I know we lost. I don’t know by how much.
When we finished, a few of us switched to water, and the experience got much more pleasant. Social lubricant isn’t necessity when you’re talking to 12 men in ventilation suits and thong underwear who have spent the night partying with the local poet.
The rest of the games, which lasted another eight hours, passed in a pleasant blur for most of us. Unfortunately, our captain, Valdi, had tempted fate by bragging about how safe Mýrarbolti was, and he broke his leg in an early game. Disturbing as the injury sounds, it seemed fine to those of us who weren’t injured. At day’s end, the visitors from Reykjavík had sworn to return and avenge our many defeats.
There are likely better ways to describe Ísafjörður. I discussed them with Eirikur Norðdahl when he showed up at the competition, and when the evening came, and somehow Norðdahl was going to host another party, and we talked about the lack of pretension, of how overall good humour made Ísafjörður the kind of place to live where you could be proud of your town, and not in the postmodern sense. He also pointed out that Ísafjörður acted a bit like an opiate on people who had spent too much time in the city.
His favourite example was a recent visit from former prime minister, Halldór Ásgrímsson. The conservative politician had taken in too much Ísafjörður air, accosted Norðdahl, told him “You are my children. You are the future of this country,” and then gave him his personal cell phone number, in case anything should come up.
Joining the Masses
We left Ísafjörður on a quiet Sunday morning and set off for the Ring Road for one last trip around Iceland. The bad weather we had feared encountering on Highway 61 greeted us, but driving at the posted speed limit was comfortable enough. In four hours, we were on the road to Akureyri, with bumper to bumper SUV traffic.
For all the travelling done for the Grapevine, I had never set out on a traditional travelling weekend. At such a time, the uniformly single-lane highway slows, as campers, trailers, and enormous tires aren’t great for speed.
We lasted just under an hour on the Ring Road, before pulling off and changing our destination from Mývatn to Siglufjörður.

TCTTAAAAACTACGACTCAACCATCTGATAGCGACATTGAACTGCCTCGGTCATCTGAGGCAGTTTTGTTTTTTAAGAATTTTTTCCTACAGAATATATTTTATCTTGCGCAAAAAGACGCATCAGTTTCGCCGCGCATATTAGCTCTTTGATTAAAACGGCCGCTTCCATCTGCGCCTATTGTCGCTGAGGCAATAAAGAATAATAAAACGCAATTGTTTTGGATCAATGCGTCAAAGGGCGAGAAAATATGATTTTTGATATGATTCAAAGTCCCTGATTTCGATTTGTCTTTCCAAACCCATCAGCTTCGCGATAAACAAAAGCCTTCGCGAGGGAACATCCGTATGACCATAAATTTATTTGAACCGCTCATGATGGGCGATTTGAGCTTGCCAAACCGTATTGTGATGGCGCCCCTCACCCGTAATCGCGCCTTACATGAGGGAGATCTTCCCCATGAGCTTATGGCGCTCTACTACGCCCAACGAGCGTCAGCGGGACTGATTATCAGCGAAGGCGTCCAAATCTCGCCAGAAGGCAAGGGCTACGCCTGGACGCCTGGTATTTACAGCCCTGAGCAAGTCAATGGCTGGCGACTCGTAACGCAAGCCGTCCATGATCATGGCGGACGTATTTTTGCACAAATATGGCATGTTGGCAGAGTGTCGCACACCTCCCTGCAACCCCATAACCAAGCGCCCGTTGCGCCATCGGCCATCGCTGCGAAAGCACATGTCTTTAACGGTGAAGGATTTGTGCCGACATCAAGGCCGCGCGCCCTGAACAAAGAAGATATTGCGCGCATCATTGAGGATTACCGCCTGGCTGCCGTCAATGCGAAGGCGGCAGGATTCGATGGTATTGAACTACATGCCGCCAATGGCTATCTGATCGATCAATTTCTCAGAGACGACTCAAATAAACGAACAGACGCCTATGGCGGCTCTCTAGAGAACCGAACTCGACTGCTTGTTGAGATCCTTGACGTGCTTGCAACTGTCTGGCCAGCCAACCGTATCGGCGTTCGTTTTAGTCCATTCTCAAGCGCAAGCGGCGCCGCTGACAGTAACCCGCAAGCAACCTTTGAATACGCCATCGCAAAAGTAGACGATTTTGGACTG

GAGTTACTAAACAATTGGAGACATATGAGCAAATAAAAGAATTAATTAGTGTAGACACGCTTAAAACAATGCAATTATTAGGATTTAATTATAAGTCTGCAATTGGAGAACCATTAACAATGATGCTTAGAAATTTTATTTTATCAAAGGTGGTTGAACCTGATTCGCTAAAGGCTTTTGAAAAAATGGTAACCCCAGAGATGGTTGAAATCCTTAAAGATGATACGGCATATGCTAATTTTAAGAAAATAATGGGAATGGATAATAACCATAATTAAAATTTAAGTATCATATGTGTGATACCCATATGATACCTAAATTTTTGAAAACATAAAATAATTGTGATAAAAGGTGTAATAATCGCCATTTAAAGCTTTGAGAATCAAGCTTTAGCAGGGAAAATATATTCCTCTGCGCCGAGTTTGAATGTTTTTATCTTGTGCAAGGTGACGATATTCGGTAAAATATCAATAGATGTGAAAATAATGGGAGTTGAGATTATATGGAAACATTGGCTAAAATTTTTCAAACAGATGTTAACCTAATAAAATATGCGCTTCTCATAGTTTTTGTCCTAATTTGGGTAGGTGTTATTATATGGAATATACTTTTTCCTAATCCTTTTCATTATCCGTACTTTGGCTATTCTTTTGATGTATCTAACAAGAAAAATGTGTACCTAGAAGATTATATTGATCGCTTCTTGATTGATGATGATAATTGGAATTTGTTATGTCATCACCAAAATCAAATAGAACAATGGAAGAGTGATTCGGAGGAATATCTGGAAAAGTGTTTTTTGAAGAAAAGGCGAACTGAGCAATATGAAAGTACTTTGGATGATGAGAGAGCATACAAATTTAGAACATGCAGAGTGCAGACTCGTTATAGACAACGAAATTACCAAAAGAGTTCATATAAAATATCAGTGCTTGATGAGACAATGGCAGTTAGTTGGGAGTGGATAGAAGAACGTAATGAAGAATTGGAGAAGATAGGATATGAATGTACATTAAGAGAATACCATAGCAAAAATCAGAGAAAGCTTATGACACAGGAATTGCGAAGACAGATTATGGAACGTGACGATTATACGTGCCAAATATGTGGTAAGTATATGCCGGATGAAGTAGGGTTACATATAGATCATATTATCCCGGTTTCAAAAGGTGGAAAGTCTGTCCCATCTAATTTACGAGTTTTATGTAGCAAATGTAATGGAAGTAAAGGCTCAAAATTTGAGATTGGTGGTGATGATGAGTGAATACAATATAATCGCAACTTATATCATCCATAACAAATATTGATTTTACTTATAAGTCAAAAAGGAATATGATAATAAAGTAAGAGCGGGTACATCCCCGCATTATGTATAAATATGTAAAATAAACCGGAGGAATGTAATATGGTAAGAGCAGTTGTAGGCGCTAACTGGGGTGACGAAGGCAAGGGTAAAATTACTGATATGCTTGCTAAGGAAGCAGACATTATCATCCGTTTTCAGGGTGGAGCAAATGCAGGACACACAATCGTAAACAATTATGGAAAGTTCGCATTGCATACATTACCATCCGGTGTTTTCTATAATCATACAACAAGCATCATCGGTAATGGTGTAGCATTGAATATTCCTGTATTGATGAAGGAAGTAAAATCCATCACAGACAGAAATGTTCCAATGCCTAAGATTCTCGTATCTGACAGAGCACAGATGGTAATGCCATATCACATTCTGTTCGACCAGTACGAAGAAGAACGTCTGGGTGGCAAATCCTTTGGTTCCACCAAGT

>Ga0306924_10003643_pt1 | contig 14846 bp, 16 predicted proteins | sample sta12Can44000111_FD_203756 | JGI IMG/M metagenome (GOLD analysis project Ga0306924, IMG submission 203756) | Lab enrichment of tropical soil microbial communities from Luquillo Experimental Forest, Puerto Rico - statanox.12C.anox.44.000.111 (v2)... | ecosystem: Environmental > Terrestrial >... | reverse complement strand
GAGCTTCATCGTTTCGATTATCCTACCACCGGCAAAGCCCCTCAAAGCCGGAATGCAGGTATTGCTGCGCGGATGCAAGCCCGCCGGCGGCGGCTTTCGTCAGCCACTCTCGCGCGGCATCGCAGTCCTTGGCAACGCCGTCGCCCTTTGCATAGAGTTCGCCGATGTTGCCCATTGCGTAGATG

You won’t likely believe this, but Siglufjörður boasts the best museum in Iceland, and it’s devoted to Iceland’s herring boom. I had heard about the Herring Museum, which is spread out over three buildings and covers everything from boat culture to the industrialisation of Iceland, but to see it was to see a new art form. The flights of fancy in creating this over-the-top museum are jaw-dropping. Were everything not so authentic and respectful to actual history, it would call to mind the grandeur of a Disney exhibit.
A day at the Herring Museum felt like a day engaged in the best kind of novel, in which you learn, live someone else’s life, and eventually step out dazed but more attuned than you were before.
Beyond the Herring Museum, the town offers a Museum of Icelandic Folk Music, which is a more standard, tasteful museum. For my Icelandic travel partner, the Folk Music Museum was fascinating—for someone less connected to the language and who didn’t grow up with Icelandic folk songs being sung to me, it was not quite as impressive.
Even had the Herring Museum not proved so compelling, (I still have the video they showed on the Iceland presentation at the 1939 World’s Fair in New York, in which Siglufjörður and its gorgeous herring girls were featured prominently, in my head), the brief journey off the Ring Road offered respite from tourists and travellers. For every kilometre you go from the main road, you seem to reduce traffic by 10%.
When we got back on the Ring Road, life was fine enough. We set out for Mývatn, where we hoped to hit up a pizza stand we used to like, only to find that Mývatn had modernised a little: the pizza stand now holds an enormous, and busy, tourist information centre. Instead, I chewed the world’s worst hot dog, and we made our way off the Ring Road to Dettifoss.
Dettifoss is the most powerful waterfall in Europe. Located an uncomfortable 90-minute drive from Mývatn, but it can be done in any vehicle for a few months in the summer. We drove it in bad weather, in a sedan, and spent two happy hours dazed by the waterfall – much as I’ve written about natural wonders, for something like Dettifoss, description isn’t that necessary. Watching a 100 metre wide waterfall discharge of glacial material at 500 cubic metres a second… it’s like watching God’s truck stop toilet flush.
Popular in the 30s… in Germany
We returned to the Ring Road, through the desert of the Northeast, where, for my first time as a driver, I saw no reindeer. From the desert, we came upon Egilsstaðir, which seems to have doubled in only 12 months, due to the huge amount of money passing through the area for the forthcoming aluminium smelter.
Considering the town was currently hosting protestors from throughout Europe, everybody in the area seemed at ease. When I bought gas, I was briefly confused for someone who was heading to Kárhanjúkar. The question from the brooding local: “Are there going to be any more concerts up there?”
At another brooding local’s suggestion, Grapevine co-editor Sveinn Birkir Björnsson, we chose not to spend the night in Egilsstaðir, but in the nearby forest, Hallormsstaðaskógur. There we found trees. Again, fascinating to my Icelandic companion, who grew up without trees, but not so fascinating, somehow, to Wisconsin-raised me.